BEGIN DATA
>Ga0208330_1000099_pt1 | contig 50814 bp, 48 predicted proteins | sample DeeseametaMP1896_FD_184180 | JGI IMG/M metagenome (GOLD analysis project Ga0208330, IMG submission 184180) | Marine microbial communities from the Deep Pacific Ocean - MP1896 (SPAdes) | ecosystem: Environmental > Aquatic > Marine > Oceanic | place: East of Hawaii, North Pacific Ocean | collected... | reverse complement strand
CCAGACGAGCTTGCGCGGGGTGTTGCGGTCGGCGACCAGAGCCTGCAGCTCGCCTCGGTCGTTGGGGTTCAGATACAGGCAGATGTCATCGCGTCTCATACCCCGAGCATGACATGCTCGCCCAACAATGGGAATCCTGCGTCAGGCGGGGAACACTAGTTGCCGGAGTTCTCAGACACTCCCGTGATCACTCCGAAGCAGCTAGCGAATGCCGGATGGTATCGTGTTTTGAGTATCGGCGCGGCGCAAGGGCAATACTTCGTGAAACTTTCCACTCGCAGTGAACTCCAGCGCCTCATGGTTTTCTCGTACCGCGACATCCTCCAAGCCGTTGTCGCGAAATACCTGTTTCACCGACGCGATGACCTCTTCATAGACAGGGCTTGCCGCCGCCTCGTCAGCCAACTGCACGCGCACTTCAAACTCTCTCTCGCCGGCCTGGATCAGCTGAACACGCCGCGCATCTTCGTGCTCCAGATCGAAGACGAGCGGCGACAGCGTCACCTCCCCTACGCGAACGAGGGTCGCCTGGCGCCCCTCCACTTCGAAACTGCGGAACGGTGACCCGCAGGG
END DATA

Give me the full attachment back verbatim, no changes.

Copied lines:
>Ga0208330_1000099_pt1 | contig 50814 bp, 48 predicted proteins | sample DeeseametaMP1896_FD_184180 | JGI IMG/M metagenome (GOLD analysis project Ga0208330, IMG submission 184180) | Marine microbial communities from the Deep Pacific Ocean - MP1896 (SPAdes) | ecosystem: Environmental > Aquatic > Marine > Oceanic | place: East of Hawaii, North Pacific Ocean | collected... | reverse complement strand
CCAGACGAGCTTGCGCGGGGTGTTGCGGTCGGCGACCAGAGCCTGCAGCTCGCCTCGGTCGTTGGGGTTCAGATACAGGCAGATGTCATCGCGTCTCATACCCCGAGCATGACATGCTCGCCCAACAATGGGAATCCTGCGTCAGGCGGGGAACACTAGTTGCCGGAGTTCTCAGACACTCCCGTGATCACTCCGAAGCAGCTAGCGAATGCCGGATGGTATCGTGTTTTGAGTATCGGCGCGGCGCAAGGGCAATACTTCGTGAAACTTTCCACTCGCAGTGAACTCCAGCGCCTCATGGTTTTCTCGTACCGCGACATCCTCCAAGCCGTTGTCGCGAAATACCTGTTTCACCGACGCGATGACCTCTTCATAGACAGGGCTTGCCGCCGCCTCGTCAGCCAACTGCACGCGCACTTCAAACTCTCTCTCGCCGGCCTGGATCAGCTGAACACGCCGCGCATCTTCGTGCTCCAGATCGAAGACGAGCGGCGACAGCGTCACCTCCCCTACGCGAACGAGGGTCGCCTGGCGCCCCTCCACTTCGAAACTGCGGAACGGTGACCCGCAGGG